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Nairobi Gets Traffic Advice from Bogota


11 July 2006

Kenyan traffic police officer stands at a traffic light on a busy Nairobi Road
Kenyan traffic police officer stands at a traffic light on a busy Nairobi Road
Kenya's capital, Nairobi, suffers from some of the worst traffic congestion in the world.  Kenya has received help for the problem from South America.

Less than one-tenth of Nairobi's three million citizens own cars.  Yet traffic is a serious problem.  Every morning and evening, during peak commuter hours, the city comes to a standstill.

This is not just a problem for commuters, but is also increasingly a major health risk.  Millions of Kenyans are believed to be suffering from diseases related to pollution.

Kenyan transport officials have received some advice on how to deal with traffic congestion from the former mayor of Bogota, Colombia, Enrique Penalosa, who solved much of his city's traffic woes through a series of innovative projects. 

Penalosa says Nairobi's traffic problem is a difficulty shared by many cities in the developing world. 

"It is the only problem we have in developing countries that does not get better as we get richer, it gets worse," he said.  "If Kenya had three times the income per capita it had today it would have better education, health.  But urban transport would be worse, it would be more cars, more traffic jams it would be more of a mess.  So we have to remember the most advanced cities in the world people use public transport, like in New York, 90 percent do not even have a car."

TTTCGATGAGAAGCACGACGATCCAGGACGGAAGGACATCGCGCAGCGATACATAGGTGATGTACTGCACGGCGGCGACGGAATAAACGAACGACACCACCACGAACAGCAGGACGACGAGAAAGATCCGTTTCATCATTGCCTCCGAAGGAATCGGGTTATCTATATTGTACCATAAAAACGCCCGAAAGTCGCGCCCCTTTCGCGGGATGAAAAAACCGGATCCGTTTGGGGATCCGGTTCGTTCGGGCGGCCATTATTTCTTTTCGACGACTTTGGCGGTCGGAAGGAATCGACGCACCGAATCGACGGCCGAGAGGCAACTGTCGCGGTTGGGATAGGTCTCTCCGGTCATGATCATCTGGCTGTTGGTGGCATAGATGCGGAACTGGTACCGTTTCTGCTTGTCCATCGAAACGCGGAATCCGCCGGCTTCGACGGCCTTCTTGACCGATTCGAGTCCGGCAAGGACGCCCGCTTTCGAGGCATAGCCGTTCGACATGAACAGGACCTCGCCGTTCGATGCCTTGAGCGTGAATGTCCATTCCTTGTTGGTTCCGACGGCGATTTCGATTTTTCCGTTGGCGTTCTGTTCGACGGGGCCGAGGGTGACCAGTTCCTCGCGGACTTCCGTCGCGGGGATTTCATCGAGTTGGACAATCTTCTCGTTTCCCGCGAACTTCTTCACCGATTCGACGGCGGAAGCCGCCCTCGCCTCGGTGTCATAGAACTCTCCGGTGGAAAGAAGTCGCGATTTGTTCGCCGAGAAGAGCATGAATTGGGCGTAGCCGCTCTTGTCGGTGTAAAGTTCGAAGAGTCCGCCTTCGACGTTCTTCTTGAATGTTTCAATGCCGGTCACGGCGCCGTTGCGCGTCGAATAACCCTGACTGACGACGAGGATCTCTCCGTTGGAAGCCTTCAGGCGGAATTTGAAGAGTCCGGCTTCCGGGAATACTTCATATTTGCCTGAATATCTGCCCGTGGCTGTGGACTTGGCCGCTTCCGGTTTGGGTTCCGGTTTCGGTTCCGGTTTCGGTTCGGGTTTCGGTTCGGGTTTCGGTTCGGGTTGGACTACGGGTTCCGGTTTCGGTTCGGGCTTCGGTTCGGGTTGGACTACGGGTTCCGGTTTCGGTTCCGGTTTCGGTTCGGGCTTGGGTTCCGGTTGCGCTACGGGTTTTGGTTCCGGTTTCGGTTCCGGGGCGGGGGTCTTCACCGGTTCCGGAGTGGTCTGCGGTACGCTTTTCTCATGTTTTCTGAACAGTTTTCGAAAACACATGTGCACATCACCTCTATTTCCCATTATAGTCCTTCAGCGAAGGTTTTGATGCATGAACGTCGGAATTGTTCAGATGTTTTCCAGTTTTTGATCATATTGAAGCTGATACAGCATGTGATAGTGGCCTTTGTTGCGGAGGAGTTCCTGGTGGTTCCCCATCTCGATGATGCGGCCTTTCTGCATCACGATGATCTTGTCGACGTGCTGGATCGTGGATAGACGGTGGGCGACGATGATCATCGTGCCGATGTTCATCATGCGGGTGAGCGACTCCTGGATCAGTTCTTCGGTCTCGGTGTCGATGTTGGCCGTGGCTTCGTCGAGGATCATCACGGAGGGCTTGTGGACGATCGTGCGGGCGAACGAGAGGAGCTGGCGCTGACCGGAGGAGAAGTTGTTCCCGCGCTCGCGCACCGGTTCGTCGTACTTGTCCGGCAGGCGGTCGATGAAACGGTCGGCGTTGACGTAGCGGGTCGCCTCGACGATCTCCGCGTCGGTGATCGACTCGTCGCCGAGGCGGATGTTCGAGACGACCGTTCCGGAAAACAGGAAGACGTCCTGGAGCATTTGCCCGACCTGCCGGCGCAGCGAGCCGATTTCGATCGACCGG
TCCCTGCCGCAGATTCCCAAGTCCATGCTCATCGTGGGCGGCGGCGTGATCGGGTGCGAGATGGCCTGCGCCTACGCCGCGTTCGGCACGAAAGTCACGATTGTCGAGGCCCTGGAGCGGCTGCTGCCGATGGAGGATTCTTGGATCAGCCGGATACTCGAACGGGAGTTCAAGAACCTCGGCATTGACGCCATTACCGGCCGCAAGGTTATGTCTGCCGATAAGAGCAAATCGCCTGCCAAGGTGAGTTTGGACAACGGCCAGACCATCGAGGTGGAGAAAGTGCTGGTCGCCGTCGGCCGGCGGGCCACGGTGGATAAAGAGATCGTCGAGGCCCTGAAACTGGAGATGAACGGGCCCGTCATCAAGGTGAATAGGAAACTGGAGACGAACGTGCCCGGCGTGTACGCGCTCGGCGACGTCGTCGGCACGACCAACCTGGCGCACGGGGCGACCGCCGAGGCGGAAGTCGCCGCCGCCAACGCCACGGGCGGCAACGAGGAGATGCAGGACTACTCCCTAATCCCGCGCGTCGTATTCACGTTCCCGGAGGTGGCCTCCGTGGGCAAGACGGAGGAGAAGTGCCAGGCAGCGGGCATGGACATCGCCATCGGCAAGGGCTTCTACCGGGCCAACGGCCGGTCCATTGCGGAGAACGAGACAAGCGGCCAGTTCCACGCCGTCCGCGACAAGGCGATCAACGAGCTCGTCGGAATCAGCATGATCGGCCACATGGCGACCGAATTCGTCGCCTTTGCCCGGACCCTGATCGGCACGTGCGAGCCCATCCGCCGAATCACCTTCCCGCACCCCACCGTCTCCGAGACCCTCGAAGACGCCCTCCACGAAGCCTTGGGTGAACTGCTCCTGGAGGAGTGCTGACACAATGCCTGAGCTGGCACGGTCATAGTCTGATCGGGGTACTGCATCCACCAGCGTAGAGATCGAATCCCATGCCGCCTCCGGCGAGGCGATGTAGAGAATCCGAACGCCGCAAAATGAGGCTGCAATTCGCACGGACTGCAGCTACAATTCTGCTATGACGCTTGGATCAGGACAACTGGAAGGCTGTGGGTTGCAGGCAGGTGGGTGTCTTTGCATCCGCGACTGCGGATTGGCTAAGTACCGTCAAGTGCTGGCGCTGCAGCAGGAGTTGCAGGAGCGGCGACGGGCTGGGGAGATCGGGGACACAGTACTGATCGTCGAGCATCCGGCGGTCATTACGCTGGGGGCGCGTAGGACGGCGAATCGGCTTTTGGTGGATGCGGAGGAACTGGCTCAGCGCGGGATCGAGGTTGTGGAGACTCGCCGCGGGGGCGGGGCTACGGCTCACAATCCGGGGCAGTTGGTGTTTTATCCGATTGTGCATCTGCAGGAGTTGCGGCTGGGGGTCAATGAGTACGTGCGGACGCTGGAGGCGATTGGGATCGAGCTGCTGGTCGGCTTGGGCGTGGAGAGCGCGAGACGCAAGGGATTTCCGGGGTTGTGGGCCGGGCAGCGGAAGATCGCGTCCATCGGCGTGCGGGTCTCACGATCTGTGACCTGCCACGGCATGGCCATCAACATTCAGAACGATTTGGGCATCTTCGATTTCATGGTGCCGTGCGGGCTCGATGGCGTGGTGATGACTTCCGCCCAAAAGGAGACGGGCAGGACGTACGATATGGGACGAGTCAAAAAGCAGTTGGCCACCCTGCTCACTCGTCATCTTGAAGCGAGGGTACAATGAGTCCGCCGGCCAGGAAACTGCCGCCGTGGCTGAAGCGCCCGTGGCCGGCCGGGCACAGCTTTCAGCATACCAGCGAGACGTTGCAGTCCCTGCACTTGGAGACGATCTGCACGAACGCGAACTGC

Nairobi's only form of public transport is local mini buses, called matatus.  Matatu drivers frequently create traffic chaos by dropping off passengers in the middle of the street and stopping anywhere and at anytime to pick up more people.

When Penalosa replaced a similar system of private buses with the privately owned public transport buses he ensured the old bus workers had jobs and a stake in the new company.

Penalosa encourages Kenyan officials to invest in building a clean, efficient public transport system, which will discourage people from relying solely on cars.

"We are really creating not only a more sustainable environment, a more humane city," he added.  "Also a more competitive city that will work better and will attract more investment, more tourism, more jobs.  But also I think most important a more just democratic society."

When Penalosa first began to implement his radical strategies in 1998, his approval rating hovered around just 15 percent.   When his term as mayor ended three years later, he was hailed as one of Colombia's rising political stars.

Kenyan transport officials said they were impressed by Enrique Penalosa's proposals and would seriously consider them.  Many Kenyans are hoping that action will be taken soon to alleviate Nairobi's growing transport crisis.

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